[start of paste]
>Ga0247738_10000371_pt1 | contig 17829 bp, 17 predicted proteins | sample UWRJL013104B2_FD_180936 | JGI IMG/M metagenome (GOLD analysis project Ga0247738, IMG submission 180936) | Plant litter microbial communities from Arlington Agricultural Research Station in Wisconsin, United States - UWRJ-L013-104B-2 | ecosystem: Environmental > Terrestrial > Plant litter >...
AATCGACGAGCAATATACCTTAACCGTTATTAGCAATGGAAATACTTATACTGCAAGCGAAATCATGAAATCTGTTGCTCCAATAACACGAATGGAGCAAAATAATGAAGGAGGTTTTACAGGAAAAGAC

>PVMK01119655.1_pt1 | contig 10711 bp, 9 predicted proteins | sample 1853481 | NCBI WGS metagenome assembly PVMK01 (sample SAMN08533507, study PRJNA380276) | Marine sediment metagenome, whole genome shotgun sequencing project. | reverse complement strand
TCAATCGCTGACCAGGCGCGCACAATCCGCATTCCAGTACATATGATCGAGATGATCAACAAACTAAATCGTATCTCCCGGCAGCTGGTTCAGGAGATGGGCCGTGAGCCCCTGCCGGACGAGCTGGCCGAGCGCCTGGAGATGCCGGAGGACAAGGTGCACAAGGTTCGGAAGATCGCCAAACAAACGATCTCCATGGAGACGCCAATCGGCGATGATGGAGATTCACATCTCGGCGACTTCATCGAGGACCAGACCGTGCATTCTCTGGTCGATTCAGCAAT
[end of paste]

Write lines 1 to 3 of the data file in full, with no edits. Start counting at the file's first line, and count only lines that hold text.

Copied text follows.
>Ga0247738_10000371_pt1 | contig 17829 bp, 17 predicted proteins | sample UWRJL013104B2_FD_180936 | JGI IMG/M metagenome (GOLD analysis project Ga0247738, IMG submission 180936) | Plant litter microbial communities from Arlington Agricultural Research Station in Wisconsin, United States - UWRJ-L013-104B-2 | ecosystem: Environmental > Terrestrial > Plant litter >...
AATCGACGAGCAATATACCTTAACCGTTATTAGCAATGGAAATACTTATACTGCAAGCGAAATCATGAAATCTGTTGCTCCAATAACACGAATGGAGCAAAATAATGAAGGAGGTTTTACAGGAAAAGAC

>PVMK01119655.1_pt1 | contig 10711 bp, 9 predicted proteins | sample 1853481 | NCBI WGS metagenome assembly PVMK01 (sample SAMN08533507, study PRJNA380276) | Marine sediment metagenome, whole genome shotgun sequencing project. | reverse complement strand